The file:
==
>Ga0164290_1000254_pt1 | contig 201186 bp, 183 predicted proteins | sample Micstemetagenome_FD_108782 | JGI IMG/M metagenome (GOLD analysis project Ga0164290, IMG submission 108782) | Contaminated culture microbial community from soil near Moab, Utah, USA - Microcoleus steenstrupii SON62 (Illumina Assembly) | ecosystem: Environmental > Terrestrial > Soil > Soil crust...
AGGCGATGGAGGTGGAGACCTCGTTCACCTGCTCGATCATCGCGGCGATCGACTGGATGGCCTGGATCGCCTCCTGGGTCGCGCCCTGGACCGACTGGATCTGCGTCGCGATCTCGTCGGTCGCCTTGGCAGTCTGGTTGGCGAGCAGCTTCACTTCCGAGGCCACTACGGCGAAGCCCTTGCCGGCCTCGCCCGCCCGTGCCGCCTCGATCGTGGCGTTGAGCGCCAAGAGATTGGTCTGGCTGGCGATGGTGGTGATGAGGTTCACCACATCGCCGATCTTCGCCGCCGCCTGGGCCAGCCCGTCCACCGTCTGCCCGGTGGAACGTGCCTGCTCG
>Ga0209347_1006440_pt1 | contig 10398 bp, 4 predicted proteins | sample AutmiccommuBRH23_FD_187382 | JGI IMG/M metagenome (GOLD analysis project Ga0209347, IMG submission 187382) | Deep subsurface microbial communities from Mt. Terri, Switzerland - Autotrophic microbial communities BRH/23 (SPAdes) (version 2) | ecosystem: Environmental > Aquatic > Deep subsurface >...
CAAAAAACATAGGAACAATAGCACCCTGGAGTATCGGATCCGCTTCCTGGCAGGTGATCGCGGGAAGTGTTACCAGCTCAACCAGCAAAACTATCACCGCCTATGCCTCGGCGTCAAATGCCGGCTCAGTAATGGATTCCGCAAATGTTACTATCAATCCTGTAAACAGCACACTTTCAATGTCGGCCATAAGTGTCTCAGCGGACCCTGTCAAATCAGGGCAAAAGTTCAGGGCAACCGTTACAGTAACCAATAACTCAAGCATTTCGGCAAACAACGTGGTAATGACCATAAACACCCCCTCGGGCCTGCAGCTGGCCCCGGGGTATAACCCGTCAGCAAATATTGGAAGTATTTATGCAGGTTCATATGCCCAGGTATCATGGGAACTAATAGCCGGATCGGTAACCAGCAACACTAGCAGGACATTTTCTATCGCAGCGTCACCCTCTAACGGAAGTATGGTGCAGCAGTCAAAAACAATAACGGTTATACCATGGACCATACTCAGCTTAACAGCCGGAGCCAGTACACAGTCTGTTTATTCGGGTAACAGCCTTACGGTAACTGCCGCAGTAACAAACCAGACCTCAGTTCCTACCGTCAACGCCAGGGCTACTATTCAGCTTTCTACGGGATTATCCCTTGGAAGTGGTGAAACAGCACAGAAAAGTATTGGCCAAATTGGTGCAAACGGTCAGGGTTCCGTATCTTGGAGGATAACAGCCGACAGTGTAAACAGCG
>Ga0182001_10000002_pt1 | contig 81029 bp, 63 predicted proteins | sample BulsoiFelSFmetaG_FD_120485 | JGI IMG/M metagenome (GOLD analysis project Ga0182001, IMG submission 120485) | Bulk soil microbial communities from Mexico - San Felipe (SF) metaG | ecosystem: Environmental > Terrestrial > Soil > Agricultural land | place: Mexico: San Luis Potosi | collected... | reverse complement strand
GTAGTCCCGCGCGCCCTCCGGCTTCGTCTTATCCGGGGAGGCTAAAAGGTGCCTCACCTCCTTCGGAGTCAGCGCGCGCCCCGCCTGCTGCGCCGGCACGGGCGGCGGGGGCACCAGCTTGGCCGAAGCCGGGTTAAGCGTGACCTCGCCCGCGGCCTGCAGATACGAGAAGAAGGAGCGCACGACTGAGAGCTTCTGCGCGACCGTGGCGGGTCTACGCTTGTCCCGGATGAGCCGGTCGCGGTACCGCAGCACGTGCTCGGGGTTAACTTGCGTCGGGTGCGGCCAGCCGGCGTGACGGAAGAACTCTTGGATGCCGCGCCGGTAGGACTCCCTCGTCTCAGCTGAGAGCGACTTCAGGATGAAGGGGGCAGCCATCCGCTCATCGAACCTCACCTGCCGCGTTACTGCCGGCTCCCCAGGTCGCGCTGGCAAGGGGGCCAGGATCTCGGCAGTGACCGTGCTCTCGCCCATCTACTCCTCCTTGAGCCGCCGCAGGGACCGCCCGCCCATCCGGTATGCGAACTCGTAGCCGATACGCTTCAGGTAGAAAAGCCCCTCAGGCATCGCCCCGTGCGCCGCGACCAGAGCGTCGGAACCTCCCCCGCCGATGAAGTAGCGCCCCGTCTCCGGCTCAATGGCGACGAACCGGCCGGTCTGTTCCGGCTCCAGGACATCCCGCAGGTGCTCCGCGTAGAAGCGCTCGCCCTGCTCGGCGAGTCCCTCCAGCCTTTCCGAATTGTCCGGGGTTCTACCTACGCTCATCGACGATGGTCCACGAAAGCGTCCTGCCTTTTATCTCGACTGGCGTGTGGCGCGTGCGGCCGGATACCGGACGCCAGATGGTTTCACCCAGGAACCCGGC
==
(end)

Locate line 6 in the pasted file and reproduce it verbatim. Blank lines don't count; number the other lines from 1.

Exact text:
GTAGTCCCGCGCGCCCTCCGGCTTCGTCTTATCCGGGGAGGCTAAAAGGTGCCTCACCTCCTTCGGAGTCAGCGCGCGCCCCGCCTGCTGCGCCGGCACGGGCGGCGGGGGCACCAGCTTGGCCGAAGCCGGGTTAAGCGTGACCTCGCCCGCGGCCTGCAGATACGAGAAGAAGGAGCGCACGACTGAGAGCTTCTGCGCGACCGTGGCGGGTCTACGCTTGTCCCGGATGAGCCGGTCGCGGTACCGCAGCACGTGCTCGGGGTTAACTTGCGTCGGGTGCGGCCAGCCGGCGTGACGGAAGAACTCTTGGATGCCGCGCCGGTAGGACTCCCTCGTCTCAGCTGAGAGCGACTTCAGGATGAAGGGGGCAGCCATCCGCTCATCGAACCTCACCTGCCGCGTTACTGCCGGCTCCCCAGGTCGCGCTGGCAAGGGGGCCAGGATCTCGGCAGTGACCGTGCTCTCGCCCATCTACTCCTCCTTGAGCCGCCGCAGGGACCGCCCGCCCATCCGGTATGCGAACTCGTAGCCGATACGCTTCAGGTAGAAAAGCCCCTCAGGCATCGCCCCGTGCGCCGCGACCAGAGCGTCGGAACCTCCCCCGCCGATGAAGTAGCGCCCCGTCTCCGGCTCAATGGCGACGAACCGGCCGGTCTGTTCCGGCTCCAGGACATCCCGCAGGTGCTCCGCGTAGAAGCGCTCGCCCTGCTCGGCGAGTCCCTCCAGCCTTTCCGAATTGTCCGGGGTTCTACCTACGCTCATCGACGATGGTCCACGAAAGCGTCCTGCCTTTTATCTCGACTGGCGTGTGGCGCGTGCGGCCGGATACCGGACGCCAGATGGTTTCACCCAGGAACCCGGC